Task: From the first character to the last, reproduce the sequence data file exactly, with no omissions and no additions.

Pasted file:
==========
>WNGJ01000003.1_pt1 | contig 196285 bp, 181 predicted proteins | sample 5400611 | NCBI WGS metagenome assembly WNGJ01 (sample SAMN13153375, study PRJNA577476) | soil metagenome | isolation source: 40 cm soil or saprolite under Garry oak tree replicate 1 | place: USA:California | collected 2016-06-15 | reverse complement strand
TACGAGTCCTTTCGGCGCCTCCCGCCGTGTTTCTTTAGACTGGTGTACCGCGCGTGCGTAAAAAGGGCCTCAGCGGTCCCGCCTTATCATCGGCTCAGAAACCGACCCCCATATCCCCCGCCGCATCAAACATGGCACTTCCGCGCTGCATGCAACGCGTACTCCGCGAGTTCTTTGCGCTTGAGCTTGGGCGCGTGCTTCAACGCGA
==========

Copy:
>WNGJ01000003.1_pt1 | contig 196285 bp, 181 predicted proteins | sample 5400611 | NCBI WGS metagenome assembly WNGJ01 (sample SAMN13153375, study PRJNA577476) | soil metagenome | isolation source: 40 cm soil or saprolite under Garry oak tree replicate 1 | place: USA:California | collected 2016-06-15 | reverse complement strand
TACGAGTCCTTTCGGCGCCTCCCGCCGTGTTTCTTTAGACTGGTGTACCGCGCGTGCGTAAAAAGGGCCTCAGCGGTCCCGCCTTATCATCGGCTCAGAAACCGACCCCCATATCCCCCGCCGCATCAAACATGGCACTTCCGCGCTGCATGCAACGCGTACTCCGCGAGTTCTTTGCGCTTGAGCTTGGGCGCGTGCTTCAACGCGA